Washington Post reports on New York’s Excelsior pass, the first one of its kind. Conclusion was that it’s relatively easy to use and isn’t got reasonable privacy protections given the circumstances, but that unless you’re counting on ID to catch fraud it’s trivial to fake it via copying someone else’s pass. That sounds about right. It’s clear by now that there isn’t going to be a national system and that New York is the exception rather than the rule. That doesn’t render the questions moot, but it lowers their urgency and importance quite a lot.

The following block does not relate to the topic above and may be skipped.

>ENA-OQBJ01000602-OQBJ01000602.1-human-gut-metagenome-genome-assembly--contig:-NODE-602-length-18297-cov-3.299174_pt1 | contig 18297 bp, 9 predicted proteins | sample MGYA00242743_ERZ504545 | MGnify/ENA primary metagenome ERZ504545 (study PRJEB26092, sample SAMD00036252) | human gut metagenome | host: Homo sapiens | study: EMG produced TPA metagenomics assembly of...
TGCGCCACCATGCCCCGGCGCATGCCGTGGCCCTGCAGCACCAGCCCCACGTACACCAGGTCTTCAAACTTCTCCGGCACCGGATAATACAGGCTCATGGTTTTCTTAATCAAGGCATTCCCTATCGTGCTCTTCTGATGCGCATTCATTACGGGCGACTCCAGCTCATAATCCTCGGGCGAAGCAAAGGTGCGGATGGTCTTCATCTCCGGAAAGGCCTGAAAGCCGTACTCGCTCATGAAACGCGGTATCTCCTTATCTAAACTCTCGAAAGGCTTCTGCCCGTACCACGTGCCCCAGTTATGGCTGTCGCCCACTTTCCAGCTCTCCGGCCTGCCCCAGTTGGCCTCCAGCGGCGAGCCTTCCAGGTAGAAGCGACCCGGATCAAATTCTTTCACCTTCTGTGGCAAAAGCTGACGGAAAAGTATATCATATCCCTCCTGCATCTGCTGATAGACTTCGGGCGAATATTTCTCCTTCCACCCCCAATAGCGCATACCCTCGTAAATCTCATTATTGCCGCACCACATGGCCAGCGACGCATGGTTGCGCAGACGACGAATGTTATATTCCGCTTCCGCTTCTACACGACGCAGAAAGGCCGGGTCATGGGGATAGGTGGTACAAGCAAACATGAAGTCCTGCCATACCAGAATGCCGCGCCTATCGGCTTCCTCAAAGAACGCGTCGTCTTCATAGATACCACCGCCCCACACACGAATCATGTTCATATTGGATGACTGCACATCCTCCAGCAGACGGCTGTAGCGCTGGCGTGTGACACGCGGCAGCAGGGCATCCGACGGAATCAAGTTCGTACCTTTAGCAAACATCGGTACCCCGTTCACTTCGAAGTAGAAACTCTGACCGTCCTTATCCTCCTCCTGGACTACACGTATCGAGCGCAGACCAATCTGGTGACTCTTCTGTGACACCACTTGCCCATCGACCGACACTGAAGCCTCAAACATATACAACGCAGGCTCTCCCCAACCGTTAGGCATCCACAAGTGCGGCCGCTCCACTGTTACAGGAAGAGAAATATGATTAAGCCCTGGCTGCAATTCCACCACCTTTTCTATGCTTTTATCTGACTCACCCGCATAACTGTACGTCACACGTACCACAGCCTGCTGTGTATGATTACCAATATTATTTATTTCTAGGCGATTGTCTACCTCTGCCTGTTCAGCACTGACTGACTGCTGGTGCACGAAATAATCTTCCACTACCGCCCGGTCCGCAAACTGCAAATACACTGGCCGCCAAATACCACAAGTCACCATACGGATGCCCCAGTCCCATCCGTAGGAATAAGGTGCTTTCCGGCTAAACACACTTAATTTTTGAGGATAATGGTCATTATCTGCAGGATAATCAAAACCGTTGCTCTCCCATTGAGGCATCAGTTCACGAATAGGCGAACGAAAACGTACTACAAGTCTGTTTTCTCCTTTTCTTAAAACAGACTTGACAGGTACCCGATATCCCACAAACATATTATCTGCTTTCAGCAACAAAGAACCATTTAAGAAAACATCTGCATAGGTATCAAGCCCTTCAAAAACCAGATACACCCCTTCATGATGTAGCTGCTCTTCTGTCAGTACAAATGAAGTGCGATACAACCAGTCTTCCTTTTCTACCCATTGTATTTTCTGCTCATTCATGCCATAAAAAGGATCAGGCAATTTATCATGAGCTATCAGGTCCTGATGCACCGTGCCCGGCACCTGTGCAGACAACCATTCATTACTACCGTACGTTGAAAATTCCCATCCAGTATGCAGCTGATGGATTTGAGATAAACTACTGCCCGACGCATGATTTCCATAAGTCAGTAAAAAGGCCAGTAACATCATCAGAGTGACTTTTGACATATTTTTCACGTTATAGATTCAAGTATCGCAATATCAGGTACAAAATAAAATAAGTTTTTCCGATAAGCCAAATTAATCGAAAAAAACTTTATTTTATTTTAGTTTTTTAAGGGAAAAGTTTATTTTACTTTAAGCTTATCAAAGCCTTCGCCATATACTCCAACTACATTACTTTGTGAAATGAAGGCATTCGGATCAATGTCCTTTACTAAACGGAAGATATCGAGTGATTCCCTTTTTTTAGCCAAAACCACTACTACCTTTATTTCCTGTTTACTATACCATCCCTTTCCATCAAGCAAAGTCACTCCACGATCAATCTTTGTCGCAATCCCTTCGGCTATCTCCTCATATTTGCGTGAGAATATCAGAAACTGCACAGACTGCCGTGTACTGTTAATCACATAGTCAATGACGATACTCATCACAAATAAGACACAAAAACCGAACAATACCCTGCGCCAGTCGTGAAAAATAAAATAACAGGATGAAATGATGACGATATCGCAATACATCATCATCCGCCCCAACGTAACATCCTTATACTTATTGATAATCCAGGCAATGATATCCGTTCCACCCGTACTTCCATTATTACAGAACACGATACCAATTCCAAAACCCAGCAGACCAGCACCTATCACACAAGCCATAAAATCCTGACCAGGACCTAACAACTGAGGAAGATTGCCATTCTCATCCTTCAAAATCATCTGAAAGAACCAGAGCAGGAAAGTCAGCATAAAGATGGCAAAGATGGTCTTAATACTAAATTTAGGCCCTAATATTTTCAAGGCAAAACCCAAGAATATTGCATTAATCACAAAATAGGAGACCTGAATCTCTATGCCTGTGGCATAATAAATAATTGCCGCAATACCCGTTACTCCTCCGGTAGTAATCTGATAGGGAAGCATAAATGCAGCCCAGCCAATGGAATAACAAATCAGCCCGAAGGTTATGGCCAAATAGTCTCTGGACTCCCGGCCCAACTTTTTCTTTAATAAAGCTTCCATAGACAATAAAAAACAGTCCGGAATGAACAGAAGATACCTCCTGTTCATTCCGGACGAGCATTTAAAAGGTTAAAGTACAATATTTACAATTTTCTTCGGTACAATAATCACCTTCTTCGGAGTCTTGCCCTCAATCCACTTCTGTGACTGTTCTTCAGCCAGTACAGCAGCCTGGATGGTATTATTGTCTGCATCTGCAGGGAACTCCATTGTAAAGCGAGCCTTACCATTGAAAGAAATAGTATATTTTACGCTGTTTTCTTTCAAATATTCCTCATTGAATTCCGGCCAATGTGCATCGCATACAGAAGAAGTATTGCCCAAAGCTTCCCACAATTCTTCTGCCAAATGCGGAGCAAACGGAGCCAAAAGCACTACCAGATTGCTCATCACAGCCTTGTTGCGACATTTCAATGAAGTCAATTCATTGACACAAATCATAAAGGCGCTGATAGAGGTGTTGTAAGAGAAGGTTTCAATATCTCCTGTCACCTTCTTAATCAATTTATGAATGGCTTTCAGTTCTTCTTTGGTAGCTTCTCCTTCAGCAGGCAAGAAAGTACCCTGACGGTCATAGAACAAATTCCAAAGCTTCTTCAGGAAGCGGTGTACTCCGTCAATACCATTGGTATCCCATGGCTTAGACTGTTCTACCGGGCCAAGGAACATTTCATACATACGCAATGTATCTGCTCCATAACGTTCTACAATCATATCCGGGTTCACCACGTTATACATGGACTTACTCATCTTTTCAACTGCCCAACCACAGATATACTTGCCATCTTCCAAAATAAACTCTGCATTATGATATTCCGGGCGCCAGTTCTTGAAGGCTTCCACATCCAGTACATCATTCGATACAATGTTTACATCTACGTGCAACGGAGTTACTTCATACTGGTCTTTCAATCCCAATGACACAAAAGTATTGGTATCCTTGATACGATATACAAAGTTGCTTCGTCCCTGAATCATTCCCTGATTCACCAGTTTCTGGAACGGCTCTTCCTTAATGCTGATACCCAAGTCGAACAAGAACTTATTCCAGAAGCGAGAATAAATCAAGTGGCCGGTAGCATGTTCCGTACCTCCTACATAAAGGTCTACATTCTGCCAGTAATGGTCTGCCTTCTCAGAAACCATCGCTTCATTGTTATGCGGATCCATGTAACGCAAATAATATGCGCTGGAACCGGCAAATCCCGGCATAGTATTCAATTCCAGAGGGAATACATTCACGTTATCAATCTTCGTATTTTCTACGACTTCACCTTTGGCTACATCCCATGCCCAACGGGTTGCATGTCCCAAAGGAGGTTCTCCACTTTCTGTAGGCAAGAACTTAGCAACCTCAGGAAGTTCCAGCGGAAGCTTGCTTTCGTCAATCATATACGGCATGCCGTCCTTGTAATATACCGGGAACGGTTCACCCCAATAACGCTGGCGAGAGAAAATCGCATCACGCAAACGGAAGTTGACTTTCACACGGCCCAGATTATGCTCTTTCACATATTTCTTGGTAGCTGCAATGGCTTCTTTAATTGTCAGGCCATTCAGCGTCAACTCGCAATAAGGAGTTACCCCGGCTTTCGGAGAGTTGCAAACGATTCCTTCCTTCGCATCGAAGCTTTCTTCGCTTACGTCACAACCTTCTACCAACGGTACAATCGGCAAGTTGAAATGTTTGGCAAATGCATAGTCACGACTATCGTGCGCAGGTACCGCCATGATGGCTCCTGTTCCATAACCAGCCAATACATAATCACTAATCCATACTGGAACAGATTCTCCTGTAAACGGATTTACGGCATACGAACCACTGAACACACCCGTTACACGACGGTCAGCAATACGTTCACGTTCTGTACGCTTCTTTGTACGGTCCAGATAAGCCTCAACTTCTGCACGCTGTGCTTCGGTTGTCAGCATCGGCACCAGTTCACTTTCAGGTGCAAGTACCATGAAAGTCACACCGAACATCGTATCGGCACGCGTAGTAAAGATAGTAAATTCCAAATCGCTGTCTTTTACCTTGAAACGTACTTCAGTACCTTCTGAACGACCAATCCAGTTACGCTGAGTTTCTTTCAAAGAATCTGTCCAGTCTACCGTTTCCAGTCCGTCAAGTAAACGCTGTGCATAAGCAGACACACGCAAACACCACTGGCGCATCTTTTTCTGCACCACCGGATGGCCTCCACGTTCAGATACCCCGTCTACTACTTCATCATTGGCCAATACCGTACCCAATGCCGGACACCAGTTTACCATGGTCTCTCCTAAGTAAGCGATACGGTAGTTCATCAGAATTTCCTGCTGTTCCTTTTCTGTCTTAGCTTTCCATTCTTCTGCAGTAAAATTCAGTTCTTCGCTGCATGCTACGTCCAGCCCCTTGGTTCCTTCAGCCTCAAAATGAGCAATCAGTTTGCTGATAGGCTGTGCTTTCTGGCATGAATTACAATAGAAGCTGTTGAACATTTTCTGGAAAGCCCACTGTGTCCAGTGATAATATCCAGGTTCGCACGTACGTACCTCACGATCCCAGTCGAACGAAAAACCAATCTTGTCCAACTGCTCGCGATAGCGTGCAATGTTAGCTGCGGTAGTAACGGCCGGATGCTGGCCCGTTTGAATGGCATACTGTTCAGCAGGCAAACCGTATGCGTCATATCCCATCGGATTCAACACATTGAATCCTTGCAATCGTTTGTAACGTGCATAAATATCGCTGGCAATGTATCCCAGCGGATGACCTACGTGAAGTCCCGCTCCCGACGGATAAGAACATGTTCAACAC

Tyler’s position is that we should be planning full reopening, and that passports seem more likely to hinder that than help. That’s one of the key disagreements. Is the alternative to passports a full reopening, or is it more restrictions? My guess remains that not being able to check leads to more restrictions in the medium term (next few months), but there’s a point when that flips, and things that would have fully reopened without checking would, if given the opportunity to easily check vaccine status, continue to check that status for a while longer. We then have to balance these needs. My guess is that the ‘overtime’ period’ is 50% to last at least two months or so, but highly unlikely (<10%) to last for six, and that the ‘extra game time’ period when passports would help starts now and has at least three months to go most (75%) of the time, and there’s a decent chance (25%) it’s six months or more in at least many blue areas, so one can do a cost/benefit calculation with this plus all the other objections. Here I’m counting the extra restrictions as pure downside, because even with them the net risk is likely higher than with the pass, unless we’re checking physical cards at the door, which is a different cost/benefit tradeoff.